After Paris attacks, passport law to be changed

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After Paris attacks, passport law to be changed

The Ministry of Foreign Affairs is revising its passport law to make it more difficult for Korean nationals to go to countries it has put a travel ban on, such as Syria.

The government is keen to avoid a repeat of the case of an 18-year-old Korean teenager who joined the Islamic State, also known as ISIS, after disappearing in Turkey near the border with Syria on Jan. 10.

He was immediately suspected by Korean authorities of crossing the Syrian border to join ISIS and was found to have been obsessed with the violent jihadist group.

In February, the National Intelligence Service confirmed that the teen, a middle school dropout surnamed Kim, was receiving training at an ISIS camp in Syria.

Vice Minister of Foreign Affairs Lim Sung-nam said at a meeting of the National Assembly’s foreign affairs committee on Tuesday that the ministry “assumes [Kim] is dead,” though officials are still trying to track his movements and confirm his fate, including with the Korean Embassy in Turkey.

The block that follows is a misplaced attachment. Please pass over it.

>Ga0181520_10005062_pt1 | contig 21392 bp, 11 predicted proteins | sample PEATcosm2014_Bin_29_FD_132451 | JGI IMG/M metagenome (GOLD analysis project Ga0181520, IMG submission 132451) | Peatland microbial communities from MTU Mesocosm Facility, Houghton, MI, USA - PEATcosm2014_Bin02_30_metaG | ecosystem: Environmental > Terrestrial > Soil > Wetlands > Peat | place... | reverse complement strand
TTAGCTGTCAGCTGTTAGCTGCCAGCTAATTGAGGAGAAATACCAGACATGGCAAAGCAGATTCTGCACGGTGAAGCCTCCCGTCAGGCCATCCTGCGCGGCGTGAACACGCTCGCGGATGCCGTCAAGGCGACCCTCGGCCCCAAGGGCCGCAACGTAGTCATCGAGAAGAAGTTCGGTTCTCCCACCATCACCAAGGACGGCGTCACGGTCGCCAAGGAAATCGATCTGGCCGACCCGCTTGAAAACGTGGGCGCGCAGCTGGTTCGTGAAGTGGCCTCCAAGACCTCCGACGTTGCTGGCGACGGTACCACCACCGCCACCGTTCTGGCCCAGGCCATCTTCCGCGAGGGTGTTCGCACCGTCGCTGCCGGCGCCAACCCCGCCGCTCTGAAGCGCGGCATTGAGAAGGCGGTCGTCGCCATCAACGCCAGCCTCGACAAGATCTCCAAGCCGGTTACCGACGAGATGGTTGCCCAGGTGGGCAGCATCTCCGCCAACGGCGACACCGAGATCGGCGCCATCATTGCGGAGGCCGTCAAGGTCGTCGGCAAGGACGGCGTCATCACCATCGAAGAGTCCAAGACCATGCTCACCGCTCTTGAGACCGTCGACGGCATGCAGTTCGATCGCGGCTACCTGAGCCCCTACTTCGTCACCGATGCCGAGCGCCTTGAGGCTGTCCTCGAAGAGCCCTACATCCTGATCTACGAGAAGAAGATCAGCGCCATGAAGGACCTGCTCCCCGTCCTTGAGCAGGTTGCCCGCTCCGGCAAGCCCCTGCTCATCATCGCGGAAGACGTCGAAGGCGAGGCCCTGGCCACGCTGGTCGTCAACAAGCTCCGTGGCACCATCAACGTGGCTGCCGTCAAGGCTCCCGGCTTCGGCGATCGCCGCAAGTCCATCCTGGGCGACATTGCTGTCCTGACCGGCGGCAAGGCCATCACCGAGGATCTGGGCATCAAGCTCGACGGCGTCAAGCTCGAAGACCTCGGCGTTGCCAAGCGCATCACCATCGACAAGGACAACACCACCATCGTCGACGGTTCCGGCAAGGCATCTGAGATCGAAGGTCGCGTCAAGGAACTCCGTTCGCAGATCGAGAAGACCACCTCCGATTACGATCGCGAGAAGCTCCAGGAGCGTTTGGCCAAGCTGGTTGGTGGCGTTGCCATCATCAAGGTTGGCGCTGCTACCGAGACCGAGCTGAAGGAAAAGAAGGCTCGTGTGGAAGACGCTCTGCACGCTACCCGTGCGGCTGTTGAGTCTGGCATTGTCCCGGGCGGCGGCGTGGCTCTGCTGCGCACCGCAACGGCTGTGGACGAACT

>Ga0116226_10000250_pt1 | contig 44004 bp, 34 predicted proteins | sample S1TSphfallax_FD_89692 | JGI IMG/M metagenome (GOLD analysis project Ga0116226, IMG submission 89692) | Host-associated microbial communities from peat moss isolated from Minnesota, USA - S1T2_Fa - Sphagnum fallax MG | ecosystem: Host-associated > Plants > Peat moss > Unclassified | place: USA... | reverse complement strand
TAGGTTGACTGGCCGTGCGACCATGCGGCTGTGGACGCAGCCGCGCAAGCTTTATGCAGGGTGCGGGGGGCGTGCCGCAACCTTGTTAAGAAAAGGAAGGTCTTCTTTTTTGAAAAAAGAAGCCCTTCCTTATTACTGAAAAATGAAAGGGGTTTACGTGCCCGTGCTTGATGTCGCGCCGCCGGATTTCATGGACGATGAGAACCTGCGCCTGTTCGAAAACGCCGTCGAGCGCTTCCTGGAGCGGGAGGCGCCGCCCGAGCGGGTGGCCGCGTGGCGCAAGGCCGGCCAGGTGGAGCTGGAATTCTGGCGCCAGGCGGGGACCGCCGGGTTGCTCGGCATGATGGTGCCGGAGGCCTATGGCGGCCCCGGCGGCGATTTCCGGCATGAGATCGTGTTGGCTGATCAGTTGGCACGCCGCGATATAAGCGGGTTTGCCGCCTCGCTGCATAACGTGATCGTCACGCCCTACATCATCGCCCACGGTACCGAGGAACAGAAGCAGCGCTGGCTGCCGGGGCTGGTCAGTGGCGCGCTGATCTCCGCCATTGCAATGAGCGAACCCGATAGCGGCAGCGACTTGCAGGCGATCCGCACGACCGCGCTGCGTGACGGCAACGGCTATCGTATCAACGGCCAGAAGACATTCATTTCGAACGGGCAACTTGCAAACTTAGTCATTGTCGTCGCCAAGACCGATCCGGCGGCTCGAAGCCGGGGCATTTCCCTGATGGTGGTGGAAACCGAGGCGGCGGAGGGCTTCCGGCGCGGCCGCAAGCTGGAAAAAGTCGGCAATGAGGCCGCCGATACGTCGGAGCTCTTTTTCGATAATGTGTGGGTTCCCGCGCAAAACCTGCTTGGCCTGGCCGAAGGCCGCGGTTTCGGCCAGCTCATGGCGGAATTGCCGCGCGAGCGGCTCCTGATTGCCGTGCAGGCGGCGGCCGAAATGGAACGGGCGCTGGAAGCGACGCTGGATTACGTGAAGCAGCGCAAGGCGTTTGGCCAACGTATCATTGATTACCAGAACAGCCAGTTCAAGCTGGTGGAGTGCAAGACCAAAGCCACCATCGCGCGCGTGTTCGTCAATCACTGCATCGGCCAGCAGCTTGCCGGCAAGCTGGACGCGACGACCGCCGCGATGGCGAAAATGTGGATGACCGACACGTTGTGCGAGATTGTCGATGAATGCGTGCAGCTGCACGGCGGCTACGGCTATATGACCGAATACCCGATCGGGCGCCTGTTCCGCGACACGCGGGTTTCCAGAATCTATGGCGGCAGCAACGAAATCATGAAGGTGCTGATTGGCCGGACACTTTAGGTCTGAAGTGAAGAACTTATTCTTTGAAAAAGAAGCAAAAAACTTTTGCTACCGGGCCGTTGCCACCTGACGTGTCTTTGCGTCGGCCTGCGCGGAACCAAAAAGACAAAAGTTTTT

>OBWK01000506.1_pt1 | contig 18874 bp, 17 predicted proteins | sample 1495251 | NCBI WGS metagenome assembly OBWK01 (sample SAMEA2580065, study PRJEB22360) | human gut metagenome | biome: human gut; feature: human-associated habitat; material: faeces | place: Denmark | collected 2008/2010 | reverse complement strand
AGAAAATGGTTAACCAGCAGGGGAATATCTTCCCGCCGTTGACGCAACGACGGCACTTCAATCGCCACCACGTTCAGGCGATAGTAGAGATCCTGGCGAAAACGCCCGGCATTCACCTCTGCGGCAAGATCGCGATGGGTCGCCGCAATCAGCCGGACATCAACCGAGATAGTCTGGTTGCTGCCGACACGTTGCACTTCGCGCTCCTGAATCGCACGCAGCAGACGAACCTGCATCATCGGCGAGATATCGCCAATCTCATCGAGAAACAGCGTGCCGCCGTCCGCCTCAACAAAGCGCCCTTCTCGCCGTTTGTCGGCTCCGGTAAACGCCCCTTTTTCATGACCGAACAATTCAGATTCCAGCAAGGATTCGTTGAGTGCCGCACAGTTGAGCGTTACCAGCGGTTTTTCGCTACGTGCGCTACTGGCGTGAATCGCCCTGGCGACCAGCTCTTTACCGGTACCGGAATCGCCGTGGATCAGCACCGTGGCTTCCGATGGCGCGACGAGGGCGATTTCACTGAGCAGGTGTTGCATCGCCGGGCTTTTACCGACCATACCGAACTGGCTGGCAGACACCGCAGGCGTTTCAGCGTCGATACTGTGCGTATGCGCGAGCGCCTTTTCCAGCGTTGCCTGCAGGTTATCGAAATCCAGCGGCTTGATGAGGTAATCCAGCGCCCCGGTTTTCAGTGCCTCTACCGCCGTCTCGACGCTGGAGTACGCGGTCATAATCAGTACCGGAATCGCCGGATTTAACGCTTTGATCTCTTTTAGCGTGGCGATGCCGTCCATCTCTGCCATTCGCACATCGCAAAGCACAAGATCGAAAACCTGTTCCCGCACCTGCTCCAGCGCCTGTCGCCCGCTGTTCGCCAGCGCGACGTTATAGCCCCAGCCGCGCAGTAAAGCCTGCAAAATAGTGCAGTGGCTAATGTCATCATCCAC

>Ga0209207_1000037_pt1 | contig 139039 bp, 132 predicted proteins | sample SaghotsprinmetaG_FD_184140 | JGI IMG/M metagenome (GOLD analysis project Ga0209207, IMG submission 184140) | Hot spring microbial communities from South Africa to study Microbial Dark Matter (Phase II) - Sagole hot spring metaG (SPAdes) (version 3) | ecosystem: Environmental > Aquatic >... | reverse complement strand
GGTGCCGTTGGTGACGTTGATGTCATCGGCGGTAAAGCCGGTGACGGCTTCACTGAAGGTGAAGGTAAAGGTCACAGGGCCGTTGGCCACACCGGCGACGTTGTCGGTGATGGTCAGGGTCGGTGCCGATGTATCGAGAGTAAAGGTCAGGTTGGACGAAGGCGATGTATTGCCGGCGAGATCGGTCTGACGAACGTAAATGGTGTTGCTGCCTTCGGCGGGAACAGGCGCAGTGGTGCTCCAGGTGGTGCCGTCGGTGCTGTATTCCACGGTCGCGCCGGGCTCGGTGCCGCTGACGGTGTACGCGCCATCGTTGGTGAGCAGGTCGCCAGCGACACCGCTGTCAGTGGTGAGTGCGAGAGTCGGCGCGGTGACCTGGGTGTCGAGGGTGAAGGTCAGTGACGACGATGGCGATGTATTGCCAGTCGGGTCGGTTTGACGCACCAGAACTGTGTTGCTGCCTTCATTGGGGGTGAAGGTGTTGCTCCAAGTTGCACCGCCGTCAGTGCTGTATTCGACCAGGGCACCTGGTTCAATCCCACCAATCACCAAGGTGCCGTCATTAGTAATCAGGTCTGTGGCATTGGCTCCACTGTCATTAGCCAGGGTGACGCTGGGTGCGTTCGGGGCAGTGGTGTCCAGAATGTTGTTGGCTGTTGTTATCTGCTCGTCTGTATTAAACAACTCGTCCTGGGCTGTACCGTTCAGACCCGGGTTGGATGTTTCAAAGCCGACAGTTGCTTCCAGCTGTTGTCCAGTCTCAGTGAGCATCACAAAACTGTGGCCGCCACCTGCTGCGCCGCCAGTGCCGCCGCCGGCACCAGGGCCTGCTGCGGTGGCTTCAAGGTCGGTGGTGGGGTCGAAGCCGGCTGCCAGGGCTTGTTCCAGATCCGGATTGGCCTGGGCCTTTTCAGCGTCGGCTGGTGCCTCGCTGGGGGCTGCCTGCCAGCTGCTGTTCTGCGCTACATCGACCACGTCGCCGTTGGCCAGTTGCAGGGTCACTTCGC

In a move to help protect overseas Koreans, the Foreign Affairs Ministry is working on revising the passport act to make it even more difficult for individuals to seek an exemption to visit a travel-banned country. Under the current law, Korean nationals can be granted an exemption for “urgent humanitarian reasons.”

The revision will restrict exemptions to only allow travel when there is an urgent humanitarian reason, such as taking care of a death, illness or accident involving a spouse or immediate family member overseas.

Korea has travel bans on six countries: Iraq, Somalia, Afghanistan, Yemen, Syria and Libya.

“The purpose of that clause in the legislation is to grant our citizens who have an emergency situation an exemption to the travel ban to visit a family member, not to allow relief or humanitarian activities,” a foreign affairs official said. “We need to quickly revise the law which enables our people to use their passport to travel based on an incorrect understanding of the intent of the law.”

It will also tighten clauses that offer leeway for Korean citizens to be permanently based in countries with travel bans. The revision will force Koreans to confirm they live in that nation “for a clear reason.”

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